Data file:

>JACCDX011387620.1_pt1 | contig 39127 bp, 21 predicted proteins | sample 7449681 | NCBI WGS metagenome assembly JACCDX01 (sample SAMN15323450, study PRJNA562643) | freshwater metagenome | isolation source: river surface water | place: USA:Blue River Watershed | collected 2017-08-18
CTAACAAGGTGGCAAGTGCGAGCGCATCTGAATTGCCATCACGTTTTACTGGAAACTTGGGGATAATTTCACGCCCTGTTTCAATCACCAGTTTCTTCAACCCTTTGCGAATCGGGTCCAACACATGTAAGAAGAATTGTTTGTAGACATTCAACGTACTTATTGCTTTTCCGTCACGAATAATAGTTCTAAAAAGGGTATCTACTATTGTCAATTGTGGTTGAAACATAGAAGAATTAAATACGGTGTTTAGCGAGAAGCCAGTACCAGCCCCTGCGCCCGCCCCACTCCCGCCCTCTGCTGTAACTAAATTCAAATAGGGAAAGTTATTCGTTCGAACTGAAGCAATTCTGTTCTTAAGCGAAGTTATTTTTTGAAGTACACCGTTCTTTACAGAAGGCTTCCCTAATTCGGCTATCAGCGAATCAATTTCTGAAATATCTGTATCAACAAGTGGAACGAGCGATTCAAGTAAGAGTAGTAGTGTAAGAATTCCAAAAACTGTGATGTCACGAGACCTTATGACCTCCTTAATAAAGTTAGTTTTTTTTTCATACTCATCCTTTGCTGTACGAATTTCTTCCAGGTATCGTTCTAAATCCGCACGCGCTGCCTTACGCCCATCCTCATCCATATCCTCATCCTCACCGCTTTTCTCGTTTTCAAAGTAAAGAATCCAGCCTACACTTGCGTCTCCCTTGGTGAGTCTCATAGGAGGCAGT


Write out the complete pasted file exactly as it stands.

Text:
>JACCDX011387620.1_pt1 | contig 39127 bp, 21 predicted proteins | sample 7449681 | NCBI WGS metagenome assembly JACCDX01 (sample SAMN15323450, study PRJNA562643) | freshwater metagenome | isolation source: river surface water | place: USA:Blue River Watershed | collected 2017-08-18
CTAACAAGGTGGCAAGTGCGAGCGCATCTGAATTGCCATCACGTTTTACTGGAAACTTGGGGATAATTTCACGCCCTGTTTCAATCACCAGTTTCTTCAACCCTTTGCGAATCGGGTCCAACACATGTAAGAAGAATTGTTTGTAGACATTCAACGTACTTATTGCTTTTCCGTCACGAATAATAGTTCTAAAAAGGGTATCTACTATTGTCAATTGTGGTTGAAACATAGAAGAATTAAATACGGTGTTTAGCGAGAAGCCAGTACCAGCCCCTGCGCCCGCCCCACTCCCGCCCTCTGCTGTAACTAAATTCAAATAGGGAAAGTTATTCGTTCGAACTGAAGCAATTCTGTTCTTAAGCGAAGTTATTTTTTGAAGTACACCGTTCTTTACAGAAGGCTTCCCTAATTCGGCTATCAGCGAATCAATTTCTGAAATATCTGTATCAACAAGTGGAACGAGCGATTCAAGTAAGAGTAGTAGTGTAAGAATTCCAAAAACTGTGATGTCACGAGACCTTATGACCTCCTTAATAAAGTTAGTTTTTTTTTCATACTCATCCTTTGCTGTACGAATTTCTTCCAGGTATCGTTCTAAATCCGCACGCGCTGCCTTACGCCCATCCTCATCCATATCCTCATCCTCACCGCTTTTCTCGTTTTCAAAGTAAAGAATCCAGCCTACACTTGCGTCTCCCTTGGTGAGTCTCATAGGAGGCAGT